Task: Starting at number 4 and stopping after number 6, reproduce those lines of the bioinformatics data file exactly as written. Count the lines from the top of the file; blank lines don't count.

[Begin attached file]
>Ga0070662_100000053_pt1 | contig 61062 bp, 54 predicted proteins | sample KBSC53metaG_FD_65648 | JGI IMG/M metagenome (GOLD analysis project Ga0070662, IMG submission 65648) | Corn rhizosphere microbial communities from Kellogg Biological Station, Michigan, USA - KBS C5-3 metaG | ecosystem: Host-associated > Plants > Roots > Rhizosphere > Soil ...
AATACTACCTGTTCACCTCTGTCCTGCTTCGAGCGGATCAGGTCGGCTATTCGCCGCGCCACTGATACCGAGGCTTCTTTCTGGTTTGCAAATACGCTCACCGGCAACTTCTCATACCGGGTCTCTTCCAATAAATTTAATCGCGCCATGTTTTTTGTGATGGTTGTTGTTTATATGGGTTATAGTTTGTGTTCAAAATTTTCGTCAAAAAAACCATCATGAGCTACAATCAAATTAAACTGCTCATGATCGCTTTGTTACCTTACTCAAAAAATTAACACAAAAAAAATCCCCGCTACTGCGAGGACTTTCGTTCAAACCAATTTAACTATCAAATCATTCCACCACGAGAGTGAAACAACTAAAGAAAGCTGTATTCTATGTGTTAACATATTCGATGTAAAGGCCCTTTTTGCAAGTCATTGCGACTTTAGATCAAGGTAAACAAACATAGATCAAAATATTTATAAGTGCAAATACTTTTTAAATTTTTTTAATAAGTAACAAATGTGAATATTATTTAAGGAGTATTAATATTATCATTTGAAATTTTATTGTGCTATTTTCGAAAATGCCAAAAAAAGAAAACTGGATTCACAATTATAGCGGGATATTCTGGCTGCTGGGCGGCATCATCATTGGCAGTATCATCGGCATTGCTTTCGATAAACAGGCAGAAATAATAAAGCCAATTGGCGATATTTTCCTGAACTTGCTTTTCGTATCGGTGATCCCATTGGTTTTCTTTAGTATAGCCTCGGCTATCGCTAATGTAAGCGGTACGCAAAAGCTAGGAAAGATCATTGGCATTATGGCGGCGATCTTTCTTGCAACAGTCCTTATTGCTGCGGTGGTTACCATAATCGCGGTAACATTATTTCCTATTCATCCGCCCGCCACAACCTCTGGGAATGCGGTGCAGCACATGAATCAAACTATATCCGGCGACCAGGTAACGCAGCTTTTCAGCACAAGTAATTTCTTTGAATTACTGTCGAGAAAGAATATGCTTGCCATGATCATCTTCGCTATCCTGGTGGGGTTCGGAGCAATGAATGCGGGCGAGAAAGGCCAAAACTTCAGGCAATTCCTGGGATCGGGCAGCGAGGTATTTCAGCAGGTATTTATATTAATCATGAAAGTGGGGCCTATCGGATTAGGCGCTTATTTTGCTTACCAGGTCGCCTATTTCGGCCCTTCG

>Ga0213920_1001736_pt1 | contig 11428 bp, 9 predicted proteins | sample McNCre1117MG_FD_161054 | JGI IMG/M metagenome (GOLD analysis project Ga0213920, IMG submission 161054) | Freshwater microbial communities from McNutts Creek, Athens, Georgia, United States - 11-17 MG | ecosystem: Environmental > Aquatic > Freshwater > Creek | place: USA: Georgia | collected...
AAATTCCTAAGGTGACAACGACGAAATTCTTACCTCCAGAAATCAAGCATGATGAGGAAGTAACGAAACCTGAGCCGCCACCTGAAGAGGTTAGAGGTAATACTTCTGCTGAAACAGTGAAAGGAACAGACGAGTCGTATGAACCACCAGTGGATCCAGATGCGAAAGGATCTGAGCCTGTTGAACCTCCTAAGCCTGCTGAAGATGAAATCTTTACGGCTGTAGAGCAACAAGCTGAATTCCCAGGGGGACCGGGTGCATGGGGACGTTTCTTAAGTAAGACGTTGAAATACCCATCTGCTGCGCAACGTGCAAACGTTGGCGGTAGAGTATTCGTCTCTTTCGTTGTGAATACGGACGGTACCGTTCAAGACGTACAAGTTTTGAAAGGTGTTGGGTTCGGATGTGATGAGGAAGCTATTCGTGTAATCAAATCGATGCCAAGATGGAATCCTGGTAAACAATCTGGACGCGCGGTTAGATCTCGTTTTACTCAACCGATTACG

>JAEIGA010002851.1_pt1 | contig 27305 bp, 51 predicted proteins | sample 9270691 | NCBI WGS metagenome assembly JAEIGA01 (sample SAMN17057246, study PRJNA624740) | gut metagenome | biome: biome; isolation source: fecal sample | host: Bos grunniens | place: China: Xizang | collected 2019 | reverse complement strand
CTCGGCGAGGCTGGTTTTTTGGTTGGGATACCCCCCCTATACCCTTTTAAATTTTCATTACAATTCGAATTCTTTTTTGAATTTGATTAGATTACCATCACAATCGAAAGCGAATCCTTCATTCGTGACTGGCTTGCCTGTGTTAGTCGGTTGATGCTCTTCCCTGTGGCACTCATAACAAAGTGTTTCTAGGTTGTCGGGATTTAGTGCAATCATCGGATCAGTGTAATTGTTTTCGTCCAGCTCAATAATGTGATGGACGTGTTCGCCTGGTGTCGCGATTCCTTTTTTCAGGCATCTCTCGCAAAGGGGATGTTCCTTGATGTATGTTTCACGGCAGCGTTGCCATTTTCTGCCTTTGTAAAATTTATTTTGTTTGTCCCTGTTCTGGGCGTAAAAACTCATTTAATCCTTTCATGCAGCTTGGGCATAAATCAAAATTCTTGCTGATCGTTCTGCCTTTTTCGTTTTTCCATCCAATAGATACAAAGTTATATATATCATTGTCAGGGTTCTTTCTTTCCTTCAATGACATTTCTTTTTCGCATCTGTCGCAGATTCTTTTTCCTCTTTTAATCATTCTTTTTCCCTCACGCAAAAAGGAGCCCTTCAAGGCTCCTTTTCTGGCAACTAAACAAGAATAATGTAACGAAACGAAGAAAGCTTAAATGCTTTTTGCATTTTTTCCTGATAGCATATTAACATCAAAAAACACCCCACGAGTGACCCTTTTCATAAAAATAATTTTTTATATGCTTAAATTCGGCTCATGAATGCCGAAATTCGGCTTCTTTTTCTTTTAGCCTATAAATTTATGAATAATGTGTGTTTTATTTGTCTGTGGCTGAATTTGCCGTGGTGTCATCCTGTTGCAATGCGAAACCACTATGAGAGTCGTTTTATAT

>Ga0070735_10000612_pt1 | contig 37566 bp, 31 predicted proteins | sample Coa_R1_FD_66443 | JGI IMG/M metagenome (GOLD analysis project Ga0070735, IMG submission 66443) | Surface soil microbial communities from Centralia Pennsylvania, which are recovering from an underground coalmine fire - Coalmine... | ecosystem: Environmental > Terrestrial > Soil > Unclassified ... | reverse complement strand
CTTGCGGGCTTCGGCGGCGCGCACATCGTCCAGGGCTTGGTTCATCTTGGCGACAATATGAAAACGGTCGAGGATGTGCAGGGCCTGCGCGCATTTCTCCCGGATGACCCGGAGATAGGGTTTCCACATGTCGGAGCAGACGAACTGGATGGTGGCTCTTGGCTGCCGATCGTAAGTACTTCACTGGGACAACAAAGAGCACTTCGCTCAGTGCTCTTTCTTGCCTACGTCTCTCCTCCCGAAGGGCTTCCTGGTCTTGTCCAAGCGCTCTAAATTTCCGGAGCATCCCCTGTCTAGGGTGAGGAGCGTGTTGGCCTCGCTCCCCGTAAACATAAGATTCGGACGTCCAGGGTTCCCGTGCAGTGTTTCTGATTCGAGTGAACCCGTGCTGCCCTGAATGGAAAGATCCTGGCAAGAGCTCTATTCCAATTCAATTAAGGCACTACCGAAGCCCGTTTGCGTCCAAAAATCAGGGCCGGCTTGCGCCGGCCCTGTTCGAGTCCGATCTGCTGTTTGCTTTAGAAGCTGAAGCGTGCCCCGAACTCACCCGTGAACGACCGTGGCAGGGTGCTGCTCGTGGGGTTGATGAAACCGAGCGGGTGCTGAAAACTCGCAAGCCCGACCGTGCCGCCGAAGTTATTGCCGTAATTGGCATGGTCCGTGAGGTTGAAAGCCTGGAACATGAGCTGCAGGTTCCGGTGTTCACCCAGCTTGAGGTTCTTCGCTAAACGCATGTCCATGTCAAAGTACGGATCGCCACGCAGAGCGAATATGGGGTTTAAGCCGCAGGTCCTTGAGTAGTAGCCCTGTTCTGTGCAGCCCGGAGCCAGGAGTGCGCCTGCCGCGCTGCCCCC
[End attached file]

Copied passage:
AAATTCCTAAGGTGACAACGACGAAATTCTTACCTCCAGAAATCAAGCATGATGAGGAAGTAACGAAACCTGAGCCGCCACCTGAAGAGGTTAGAGGTAATACTTCTGCTGAAACAGTGAAAGGAACAGACGAGTCGTATGAACCACCAGTGGATCCAGATGCGAAAGGATCTGAGCCTGTTGAACCTCCTAAGCCTGCTGAAGATGAAATCTTTACGGCTGTAGAGCAACAAGCTGAATTCCCAGGGGGACCGGGTGCATGGGGACGTTTCTTAAGTAAGACGTTGAAATACCCATCTGCTGCGCAACGTGCAAACGTTGGCGGTAGAGTATTCGTCTCTTTCGTTGTGAATACGGACGGTACCGTTCAAGACGTACAAGTTTTGAAAGGTGTTGGGTTCGGATGTGATGAGGAAGCTATTCGTGTAATCAAATCGATGCCAAGATGGAATCCTGGTAAACAATCTGGACGCGCGGTTAGATCTCGTTTTACTCAACCGATTACG

>JAEIGA010002851.1_pt1 | contig 27305 bp, 51 predicted proteins | sample 9270691 | NCBI WGS metagenome assembly JAEIGA01 (sample SAMN17057246, study PRJNA624740) | gut metagenome | biome: biome; isolation source: fecal sample | host: Bos grunniens | place: China: Xizang | collected 2019 | reverse complement strand
CTCGGCGAGGCTGGTTTTTTGGTTGGGATACCCCCCCTATACCCTTTTAAATTTTCATTACAATTCGAATTCTTTTTTGAATTTGATTAGATTACCATCACAATCGAAAGCGAATCCTTCATTCGTGACTGGCTTGCCTGTGTTAGTCGGTTGATGCTCTTCCCTGTGGCACTCATAACAAAGTGTTTCTAGGTTGTCGGGATTTAGTGCAATCATCGGATCAGTGTAATTGTTTTCGTCCAGCTCAATAATGTGATGGACGTGTTCGCCTGGTGTCGCGATTCCTTTTTTCAGGCATCTCTCGCAAAGGGGATGTTCCTTGATGTATGTTTCACGGCAGCGTTGCCATTTTCTGCCTTTGTAAAATTTATTTTGTTTGTCCCTGTTCTGGGCGTAAAAACTCATTTAATCCTTTCATGCAGCTTGGGCATAAATCAAAATTCTTGCTGATCGTTCTGCCTTTTTCGTTTTTCCATCCAATAGATACAAAGTTATATATATCATTGTCAGGGTTCTTTCTTTCCTTCAATGACATTTCTTTTTCGCATCTGTCGCAGATTCTTTTTCCTCTTTTAATCATTCTTTTTCCCTCACGCAAAAAGGAGCCCTTCAAGGCTCCTTTTCTGGCAACTAAACAAGAATAATGTAACGAAACGAAGAAAGCTTAAATGCTTTTTGCATTTTTTCCTGATAGCATATTAACATCAAAAAACACCCCACGAGTGACCCTTTTCATAAAAATAATTTTTTATATGCTTAAATTCGGCTCATGAATGCCGAAATTCGGCTTCTTTTTCTTTTAGCCTATAAATTTATGAATAATGTGTGTTTTATTTGTCTGTGGCTGAATTTGCCGTGGTGTCATCCTGTTGCAATGCGAAACCACTATGAGAGTCGTTTTATAT